Norman Macleod, Kt., C.J.
1. A curious point arises in this second appeal upon which there does not appear to be any authority. The facts are that the plaintiff's father obtained possession of the plaint lands on the 5th March 1895 in execution of an award decree. He then obtained a registered rent-note from one Dnanu Aba on the 22nd July 1895. In July 1897 he brought a possessory suit against Dnanu and got a decree for possession in August 1897. The plaintiff remained in the possession of the land until 1904 and paid assessment. Then the Judge says that the plaintiff was dispossessed by the first Defendant in 1904. How he was dispossessed does not appear. But in 1904-05 the Collector took action under Section 81 of the Bombay Land Bevenut Code as the plaintiff failed to pay assessment for that year. There was a mutation of the Khata of the plaint lands into the name of Shahaji Gondaji who was the plaintiff's co-sharer in the property, on his paying up the arrears due. It was not mentioned in the order that the Collector was acting under the powers granted to him by Section 81. But it seems fairly obvious that he was acting under that section. The learned Judge held that the Collector then forfeited the registered occupant's interest and not his ordinary occupancy rights in the land.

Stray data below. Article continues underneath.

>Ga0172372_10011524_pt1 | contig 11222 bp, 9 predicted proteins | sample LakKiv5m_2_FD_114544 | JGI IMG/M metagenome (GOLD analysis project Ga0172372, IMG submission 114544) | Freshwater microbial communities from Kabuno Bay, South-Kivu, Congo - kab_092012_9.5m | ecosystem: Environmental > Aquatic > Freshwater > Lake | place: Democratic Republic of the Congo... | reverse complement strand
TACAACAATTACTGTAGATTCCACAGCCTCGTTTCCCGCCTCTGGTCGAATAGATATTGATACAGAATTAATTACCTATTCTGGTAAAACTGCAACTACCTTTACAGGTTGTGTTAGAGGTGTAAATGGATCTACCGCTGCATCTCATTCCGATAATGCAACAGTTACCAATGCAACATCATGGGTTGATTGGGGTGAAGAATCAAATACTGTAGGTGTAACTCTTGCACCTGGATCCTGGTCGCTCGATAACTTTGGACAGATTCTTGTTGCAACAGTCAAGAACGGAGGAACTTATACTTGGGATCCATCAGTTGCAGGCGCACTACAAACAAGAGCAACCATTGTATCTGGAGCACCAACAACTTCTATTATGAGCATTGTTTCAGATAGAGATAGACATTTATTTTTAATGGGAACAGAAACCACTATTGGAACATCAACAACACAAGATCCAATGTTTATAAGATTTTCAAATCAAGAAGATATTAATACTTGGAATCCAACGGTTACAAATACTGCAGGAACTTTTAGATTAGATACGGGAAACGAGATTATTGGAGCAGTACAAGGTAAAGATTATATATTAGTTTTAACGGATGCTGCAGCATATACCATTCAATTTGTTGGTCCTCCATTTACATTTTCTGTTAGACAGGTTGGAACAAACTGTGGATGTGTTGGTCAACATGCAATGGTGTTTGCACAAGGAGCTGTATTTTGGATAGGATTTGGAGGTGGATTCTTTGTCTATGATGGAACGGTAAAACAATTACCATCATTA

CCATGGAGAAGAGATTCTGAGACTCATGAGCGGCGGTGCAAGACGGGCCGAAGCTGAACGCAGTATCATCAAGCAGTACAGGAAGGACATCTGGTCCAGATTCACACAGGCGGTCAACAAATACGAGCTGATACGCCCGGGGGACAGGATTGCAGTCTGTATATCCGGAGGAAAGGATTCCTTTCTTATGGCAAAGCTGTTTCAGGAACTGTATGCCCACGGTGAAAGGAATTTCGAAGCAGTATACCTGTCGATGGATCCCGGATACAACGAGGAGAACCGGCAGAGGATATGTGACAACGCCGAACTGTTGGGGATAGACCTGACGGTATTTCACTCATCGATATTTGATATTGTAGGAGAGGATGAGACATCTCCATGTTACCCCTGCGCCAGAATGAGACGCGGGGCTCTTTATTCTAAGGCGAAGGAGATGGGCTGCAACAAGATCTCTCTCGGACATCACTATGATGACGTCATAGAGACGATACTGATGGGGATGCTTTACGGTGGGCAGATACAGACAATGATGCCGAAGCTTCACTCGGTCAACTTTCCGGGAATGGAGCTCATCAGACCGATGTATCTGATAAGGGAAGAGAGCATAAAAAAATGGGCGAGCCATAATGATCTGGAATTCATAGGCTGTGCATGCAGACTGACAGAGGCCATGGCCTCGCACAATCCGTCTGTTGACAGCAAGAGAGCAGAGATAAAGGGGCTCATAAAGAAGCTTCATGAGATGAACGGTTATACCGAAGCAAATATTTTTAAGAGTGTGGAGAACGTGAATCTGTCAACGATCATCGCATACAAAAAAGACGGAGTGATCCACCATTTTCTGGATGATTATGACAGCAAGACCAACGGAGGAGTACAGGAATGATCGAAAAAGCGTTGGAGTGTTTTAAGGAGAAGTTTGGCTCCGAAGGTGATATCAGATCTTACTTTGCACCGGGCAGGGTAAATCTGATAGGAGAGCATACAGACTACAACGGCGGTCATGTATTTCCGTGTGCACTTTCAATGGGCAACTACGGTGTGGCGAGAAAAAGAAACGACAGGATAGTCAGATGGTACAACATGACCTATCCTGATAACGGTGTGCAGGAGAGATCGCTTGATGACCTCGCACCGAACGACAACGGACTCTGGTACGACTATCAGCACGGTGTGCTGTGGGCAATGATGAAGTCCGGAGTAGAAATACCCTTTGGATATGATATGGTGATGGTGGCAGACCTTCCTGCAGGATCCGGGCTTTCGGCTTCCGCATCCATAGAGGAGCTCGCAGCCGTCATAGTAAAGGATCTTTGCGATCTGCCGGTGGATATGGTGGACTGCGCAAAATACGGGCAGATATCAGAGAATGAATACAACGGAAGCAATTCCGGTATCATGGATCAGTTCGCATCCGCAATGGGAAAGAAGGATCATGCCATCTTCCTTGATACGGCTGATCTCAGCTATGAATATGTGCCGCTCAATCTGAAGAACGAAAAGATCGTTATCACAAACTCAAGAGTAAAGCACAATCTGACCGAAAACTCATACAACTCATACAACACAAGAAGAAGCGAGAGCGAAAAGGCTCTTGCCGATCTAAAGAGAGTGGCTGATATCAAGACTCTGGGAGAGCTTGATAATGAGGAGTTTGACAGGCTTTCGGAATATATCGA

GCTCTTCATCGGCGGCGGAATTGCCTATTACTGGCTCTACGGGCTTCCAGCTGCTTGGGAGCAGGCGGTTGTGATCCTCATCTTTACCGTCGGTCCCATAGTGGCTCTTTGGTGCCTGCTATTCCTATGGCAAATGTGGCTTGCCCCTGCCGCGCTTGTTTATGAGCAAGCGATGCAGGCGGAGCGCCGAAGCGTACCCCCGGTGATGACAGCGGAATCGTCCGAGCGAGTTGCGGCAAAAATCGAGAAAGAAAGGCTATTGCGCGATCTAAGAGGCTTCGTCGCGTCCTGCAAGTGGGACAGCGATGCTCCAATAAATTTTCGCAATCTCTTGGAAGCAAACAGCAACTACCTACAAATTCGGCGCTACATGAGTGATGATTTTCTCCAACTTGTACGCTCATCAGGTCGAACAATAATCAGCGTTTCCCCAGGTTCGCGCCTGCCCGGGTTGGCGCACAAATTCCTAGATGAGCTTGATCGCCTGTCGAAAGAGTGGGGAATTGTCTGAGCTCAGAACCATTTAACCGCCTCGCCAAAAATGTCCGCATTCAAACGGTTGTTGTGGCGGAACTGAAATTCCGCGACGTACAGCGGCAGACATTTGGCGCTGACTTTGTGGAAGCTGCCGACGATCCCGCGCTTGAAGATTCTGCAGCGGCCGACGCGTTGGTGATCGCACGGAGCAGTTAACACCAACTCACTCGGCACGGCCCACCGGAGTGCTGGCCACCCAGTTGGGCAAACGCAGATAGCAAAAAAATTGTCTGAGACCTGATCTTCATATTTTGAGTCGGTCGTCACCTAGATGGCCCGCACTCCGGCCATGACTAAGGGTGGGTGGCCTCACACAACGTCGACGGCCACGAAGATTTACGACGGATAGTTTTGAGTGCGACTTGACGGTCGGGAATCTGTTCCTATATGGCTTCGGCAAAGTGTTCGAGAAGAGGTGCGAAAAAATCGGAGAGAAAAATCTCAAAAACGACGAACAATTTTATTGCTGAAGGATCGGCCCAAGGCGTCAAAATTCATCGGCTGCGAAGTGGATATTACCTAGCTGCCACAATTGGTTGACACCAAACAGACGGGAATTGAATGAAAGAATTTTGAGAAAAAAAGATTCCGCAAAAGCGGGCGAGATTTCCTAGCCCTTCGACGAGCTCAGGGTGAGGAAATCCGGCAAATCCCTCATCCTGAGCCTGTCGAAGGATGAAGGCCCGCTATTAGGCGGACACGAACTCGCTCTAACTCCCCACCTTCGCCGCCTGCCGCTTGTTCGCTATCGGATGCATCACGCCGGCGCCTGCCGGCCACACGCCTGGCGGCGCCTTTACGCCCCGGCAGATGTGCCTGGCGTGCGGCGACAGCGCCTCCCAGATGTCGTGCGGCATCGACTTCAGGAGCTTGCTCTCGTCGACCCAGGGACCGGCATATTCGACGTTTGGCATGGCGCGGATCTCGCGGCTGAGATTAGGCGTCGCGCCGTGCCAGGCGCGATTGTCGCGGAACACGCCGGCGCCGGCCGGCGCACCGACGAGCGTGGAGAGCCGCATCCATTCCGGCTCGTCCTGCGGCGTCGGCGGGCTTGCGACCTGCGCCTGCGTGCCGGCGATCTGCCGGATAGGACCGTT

2. The present appellants, defendants Nos. 6-9, who claim through the original first defendant, claimed that the plaintiff's interest in the land was entirely forfeited in 1904, and, that, therefore, as they are in possession, the plaintiff not being able to sue on title must fail. But it must be admitted that the plaintiff had title in 1904, and we cannot find anything in Section 81 to show that, if the Collector takes action under that section, and instead of selling or otherwise disposing of the occupancy rights, forfeits only the registered occupant's interest, the occupancy rights are also forfeited. Where do they go to The Collector does not sell or otherwise dispose of them. He merely removes the registered occupant's name from the Khata and substitutes the name of somebody else who was already interested in the occupancy. In this case Shahaji Gondaji, the co-sharer of the plaintiff, became the Khatedar responsible to the Government for the assessment. He will be entitled to collect the proper share of assessment from the plaintiff, and if the plaintiff fails to pay then lie can take action under Section 86. But the plaintiff's title remained. It was not sold, it was not disposed of, and, therefore, it is a case of a trespasser coming into possession of land, the owner of which would have twelve years within which to sue to assert his title and recover possession, judgment of the lower appellate Court was right and the appeal must be dismissed with costs.